A lawyer may charge his client interest on bills for legal services and disbursements which have remained unpaid for more than a stated period of time, if the client so agrees in advance. [Editor's note: See MBA Opinion 83-1
, which supercedes Opinion 75-5
"to the extent that it is inconsistent ... ."] MBA Opinion No. 74-1
, relating to a lawyer's use of credit card arrangements, is affirmed without modification: a lawyer should not display a credit card sign or insignia in his offices. [Editor's note: But see MBA Opinion 77-15
, which reconsidered Opinion 74-1
in light of more recent cases construing the First Amendment as applied to professional advertising: "We now hold that the truthful use of credit card signs or insignia in the office of a lawyer is proper."]
Facts: In light of Formal Opinion No. 338 of the ABA Standing Committee on Ethics and Professional Responsibility, published on November 16, 1974, we are asked two questions: (1) whether it is permissible for a small insignia to be tactfully displayed in a lawyer's office to indicate his participation in a credit card arrangement; and (2) whether it is permissible for a lawyer to charge interest on delinquent accounts, provided a client is advised that the lawyer intends to charge interest and the client agrees to pay interest on a balance that is delinquent after a stated period of time.
Discussion: In our Opinion No. 74-1 we indicated our view that it is proper for a lawyer to participate in a credit card arrangement with a bank, under which his clients pay for legal services and disbursements by charging them with a credit card, subject to certain conditions as set forth in that opinion.
Subsequently, the ABA Standing Committee on Ethics and Professional Responsibility published its Formal Opinion No. 338 which deals with the same subject matter and generally is consistent with our Opinion No. 74-1.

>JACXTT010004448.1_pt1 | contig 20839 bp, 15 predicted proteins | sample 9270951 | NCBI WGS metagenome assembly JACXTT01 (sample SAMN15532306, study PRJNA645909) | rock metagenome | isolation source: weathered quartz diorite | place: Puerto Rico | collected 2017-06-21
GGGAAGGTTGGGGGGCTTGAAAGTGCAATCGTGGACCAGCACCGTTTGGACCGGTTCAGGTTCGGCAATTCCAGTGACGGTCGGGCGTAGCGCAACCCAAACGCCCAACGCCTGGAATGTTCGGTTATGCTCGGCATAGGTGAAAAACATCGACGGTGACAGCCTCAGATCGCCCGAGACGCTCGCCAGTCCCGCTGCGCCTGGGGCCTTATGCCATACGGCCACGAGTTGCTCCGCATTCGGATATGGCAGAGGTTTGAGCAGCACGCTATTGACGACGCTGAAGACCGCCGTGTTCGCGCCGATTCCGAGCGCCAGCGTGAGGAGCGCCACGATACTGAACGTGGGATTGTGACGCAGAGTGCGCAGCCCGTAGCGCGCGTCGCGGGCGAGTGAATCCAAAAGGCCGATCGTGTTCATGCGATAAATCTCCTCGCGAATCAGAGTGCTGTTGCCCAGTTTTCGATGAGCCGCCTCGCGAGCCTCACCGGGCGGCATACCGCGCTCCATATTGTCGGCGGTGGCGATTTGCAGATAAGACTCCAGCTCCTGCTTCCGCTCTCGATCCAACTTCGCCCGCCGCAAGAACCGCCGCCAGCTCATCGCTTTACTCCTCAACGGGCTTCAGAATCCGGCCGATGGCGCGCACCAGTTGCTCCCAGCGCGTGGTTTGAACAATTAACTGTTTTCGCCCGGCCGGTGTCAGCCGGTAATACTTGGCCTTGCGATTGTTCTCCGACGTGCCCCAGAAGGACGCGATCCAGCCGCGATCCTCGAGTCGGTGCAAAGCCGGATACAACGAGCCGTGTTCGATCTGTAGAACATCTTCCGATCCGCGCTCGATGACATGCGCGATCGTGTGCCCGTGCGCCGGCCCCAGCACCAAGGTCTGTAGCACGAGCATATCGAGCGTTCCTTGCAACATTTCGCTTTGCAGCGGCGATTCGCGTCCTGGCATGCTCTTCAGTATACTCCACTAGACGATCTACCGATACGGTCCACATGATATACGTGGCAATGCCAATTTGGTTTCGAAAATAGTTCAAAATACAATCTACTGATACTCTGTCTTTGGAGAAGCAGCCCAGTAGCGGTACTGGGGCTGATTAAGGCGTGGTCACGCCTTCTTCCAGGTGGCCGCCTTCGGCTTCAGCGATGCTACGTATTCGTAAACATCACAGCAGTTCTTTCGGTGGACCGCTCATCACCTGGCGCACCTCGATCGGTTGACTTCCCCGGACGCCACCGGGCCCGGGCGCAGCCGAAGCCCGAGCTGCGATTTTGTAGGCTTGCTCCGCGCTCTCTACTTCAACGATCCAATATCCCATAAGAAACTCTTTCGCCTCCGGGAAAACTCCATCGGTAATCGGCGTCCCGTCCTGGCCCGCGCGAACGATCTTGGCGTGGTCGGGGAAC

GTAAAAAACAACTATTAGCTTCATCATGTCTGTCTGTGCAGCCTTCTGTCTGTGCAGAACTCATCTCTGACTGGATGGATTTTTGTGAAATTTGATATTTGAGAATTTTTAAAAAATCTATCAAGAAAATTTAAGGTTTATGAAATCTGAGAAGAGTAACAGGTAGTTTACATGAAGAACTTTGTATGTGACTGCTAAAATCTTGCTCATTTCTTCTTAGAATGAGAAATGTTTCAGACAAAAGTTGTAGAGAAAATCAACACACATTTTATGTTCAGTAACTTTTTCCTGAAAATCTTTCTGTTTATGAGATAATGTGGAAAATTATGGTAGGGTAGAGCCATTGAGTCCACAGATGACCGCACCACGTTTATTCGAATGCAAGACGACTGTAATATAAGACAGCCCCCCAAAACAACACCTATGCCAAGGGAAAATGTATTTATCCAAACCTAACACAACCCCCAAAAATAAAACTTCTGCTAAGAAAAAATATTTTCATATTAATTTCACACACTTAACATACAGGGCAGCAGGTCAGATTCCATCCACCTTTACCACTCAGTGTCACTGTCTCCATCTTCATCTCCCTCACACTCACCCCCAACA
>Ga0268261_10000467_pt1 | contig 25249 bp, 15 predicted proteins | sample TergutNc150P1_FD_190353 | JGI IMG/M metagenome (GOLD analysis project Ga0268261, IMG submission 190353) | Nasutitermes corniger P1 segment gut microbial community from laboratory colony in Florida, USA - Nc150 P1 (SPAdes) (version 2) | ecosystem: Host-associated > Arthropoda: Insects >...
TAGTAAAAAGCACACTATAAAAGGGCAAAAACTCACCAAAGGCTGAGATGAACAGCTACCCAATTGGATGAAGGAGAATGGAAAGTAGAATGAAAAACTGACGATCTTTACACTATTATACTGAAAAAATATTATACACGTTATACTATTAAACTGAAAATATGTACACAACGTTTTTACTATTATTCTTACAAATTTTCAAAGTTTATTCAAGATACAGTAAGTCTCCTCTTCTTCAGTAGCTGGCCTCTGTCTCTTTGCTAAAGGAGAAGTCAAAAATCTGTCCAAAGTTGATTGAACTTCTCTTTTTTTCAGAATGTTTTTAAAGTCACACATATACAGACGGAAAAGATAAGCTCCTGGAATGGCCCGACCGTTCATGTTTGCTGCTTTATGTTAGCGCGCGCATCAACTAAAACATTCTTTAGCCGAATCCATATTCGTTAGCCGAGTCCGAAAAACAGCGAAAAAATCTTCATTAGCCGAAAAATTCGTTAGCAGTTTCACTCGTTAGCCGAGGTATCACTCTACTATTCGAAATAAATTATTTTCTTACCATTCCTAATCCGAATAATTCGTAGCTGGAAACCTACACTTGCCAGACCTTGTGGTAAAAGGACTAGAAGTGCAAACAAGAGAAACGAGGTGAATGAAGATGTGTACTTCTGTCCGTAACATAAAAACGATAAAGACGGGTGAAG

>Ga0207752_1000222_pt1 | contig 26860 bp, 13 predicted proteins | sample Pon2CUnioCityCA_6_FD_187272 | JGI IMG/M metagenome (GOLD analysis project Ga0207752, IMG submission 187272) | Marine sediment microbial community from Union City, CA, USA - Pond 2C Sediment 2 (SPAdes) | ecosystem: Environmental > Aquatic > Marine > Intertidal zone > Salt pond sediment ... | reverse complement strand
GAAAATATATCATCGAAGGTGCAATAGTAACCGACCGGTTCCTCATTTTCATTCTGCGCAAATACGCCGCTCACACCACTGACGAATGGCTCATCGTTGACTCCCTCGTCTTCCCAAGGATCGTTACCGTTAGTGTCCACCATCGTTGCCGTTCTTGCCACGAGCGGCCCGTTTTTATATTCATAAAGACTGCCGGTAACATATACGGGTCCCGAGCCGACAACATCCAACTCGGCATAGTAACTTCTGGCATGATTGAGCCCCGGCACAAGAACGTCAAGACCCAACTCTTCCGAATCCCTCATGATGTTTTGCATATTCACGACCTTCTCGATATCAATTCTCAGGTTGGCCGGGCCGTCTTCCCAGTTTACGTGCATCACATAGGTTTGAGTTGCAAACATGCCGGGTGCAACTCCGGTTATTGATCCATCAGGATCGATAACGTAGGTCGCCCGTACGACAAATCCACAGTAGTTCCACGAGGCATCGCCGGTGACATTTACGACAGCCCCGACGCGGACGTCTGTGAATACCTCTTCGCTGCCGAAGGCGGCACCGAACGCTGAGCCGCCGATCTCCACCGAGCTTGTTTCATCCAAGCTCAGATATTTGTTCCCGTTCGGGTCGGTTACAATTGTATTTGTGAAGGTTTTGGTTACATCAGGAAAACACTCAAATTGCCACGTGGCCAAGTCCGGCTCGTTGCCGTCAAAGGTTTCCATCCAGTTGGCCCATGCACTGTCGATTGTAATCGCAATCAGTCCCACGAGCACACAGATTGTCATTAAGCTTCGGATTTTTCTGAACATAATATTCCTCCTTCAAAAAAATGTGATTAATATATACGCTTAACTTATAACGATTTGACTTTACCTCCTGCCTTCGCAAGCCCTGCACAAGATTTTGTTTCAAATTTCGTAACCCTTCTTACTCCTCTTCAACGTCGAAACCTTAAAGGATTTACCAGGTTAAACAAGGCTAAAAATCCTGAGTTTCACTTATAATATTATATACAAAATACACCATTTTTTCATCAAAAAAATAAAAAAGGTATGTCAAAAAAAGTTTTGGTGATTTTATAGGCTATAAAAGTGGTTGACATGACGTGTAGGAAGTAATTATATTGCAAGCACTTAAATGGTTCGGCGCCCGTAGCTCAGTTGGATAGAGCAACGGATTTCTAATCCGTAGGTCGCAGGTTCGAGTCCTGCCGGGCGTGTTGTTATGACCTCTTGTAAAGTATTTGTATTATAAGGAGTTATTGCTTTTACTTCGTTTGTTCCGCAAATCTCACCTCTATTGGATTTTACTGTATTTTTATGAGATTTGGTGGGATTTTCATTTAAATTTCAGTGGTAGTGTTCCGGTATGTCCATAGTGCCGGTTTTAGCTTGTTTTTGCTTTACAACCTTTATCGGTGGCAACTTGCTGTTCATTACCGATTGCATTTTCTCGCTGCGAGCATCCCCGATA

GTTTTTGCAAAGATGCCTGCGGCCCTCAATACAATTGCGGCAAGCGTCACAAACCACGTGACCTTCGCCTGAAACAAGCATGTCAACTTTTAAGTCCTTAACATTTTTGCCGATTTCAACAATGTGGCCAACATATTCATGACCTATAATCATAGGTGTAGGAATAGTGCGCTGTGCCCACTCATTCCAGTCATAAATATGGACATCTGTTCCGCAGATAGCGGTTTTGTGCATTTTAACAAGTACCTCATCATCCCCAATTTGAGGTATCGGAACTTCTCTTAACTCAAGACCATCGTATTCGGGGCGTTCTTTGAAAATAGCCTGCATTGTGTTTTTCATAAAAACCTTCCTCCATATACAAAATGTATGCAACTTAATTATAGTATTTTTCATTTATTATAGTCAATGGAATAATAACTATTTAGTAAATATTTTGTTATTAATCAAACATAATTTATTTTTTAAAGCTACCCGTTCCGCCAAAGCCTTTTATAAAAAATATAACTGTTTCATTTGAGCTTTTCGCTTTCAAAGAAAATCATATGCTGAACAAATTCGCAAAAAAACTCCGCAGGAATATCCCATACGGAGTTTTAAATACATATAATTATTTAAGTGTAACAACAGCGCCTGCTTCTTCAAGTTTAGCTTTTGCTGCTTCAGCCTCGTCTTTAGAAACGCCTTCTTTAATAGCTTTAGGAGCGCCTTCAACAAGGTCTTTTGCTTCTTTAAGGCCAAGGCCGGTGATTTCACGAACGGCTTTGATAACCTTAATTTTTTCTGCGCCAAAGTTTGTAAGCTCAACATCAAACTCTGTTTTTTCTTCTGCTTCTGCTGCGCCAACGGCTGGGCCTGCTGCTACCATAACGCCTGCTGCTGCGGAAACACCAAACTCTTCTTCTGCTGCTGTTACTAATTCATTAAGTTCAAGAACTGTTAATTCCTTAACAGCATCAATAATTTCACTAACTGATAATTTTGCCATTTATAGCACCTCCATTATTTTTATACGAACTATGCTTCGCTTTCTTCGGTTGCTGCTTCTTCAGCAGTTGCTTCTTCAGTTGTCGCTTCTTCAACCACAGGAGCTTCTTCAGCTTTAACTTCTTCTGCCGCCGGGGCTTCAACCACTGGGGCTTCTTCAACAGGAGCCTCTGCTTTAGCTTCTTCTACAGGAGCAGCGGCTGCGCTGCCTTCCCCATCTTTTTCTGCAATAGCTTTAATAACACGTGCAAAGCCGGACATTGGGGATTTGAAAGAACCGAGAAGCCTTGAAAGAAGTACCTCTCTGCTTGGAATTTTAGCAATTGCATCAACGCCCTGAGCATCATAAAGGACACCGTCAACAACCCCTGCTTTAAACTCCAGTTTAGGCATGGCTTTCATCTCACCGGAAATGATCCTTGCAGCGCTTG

The ABA opinion states that an acceptable credit card plan should include a provision that:
No promotional materials of any kind will be supplied by the credit card company to a participating attorney except possibly small insignia to be tactfully displayed in the attorney's office indicating his participation in the use of the credit card ... .
We are uncertain what the ABA committee had in mind when it used the words "except possibly" in the paragraph quoted above; perhaps the members of the committee were unable to reach agreement on the matter of displaying insignia.
In our Opinion No. 74-1 we said that "We believe it would be unprofessional for a lawyer to publicize the fact that he accepts credit card arrangements for his services, even by displaying a small credit card sign or insignia in his offices." With all due respect to the ABA committee, we adhere to that view.
The ABA opinion also stated the following:
It is also the committee's opinion that a lawyer can charge his client interest providing the client is advised that the lawyer intends to charge interest and agrees to the payment of interest on accounts that are delinquent for more than a stated period of time.
We agree that a lawyer should be permitted to charge interest on delinquent accounts if the client so agrees. As we pointed out in our Opinion No. 74-1, "We are aware from experience that often the lawyer is given the minimum priority in allocation of payments to creditors; yet there is no logical reason why he should be treated less favorably than the doctor, the dentist, or even the department store."
If a lawyer is permitted to charge interest on delinquent accounts, he may to some extent minimize the risk of being placed at the bottom of the list of the client's creditors, below those who regularly charge interest on unpaid balances owed.
However, to preserve a proper relationship of trust and confidence between lawyer and client, we think that the client should not be charged interest on an unpaid bill for legal services or disbursements unless the client agrees to such an arrangement before the services are rendered or the disbursements are incurred. The client should be informed of the precise terms of the proposed arrangement in advance.
In this connection, we invite the attention of the bar to the fact that a lawyer who proposes to charge interest on unpaid legal bills may be required to comply with the provisions of various state and federal statutes which relate to credit transactions.
Permission to publish granted by the Board of Delegates, 1975. As stated in the Rules of the Committee on Professional Ethics, this advice is that of a committee without official governmental status.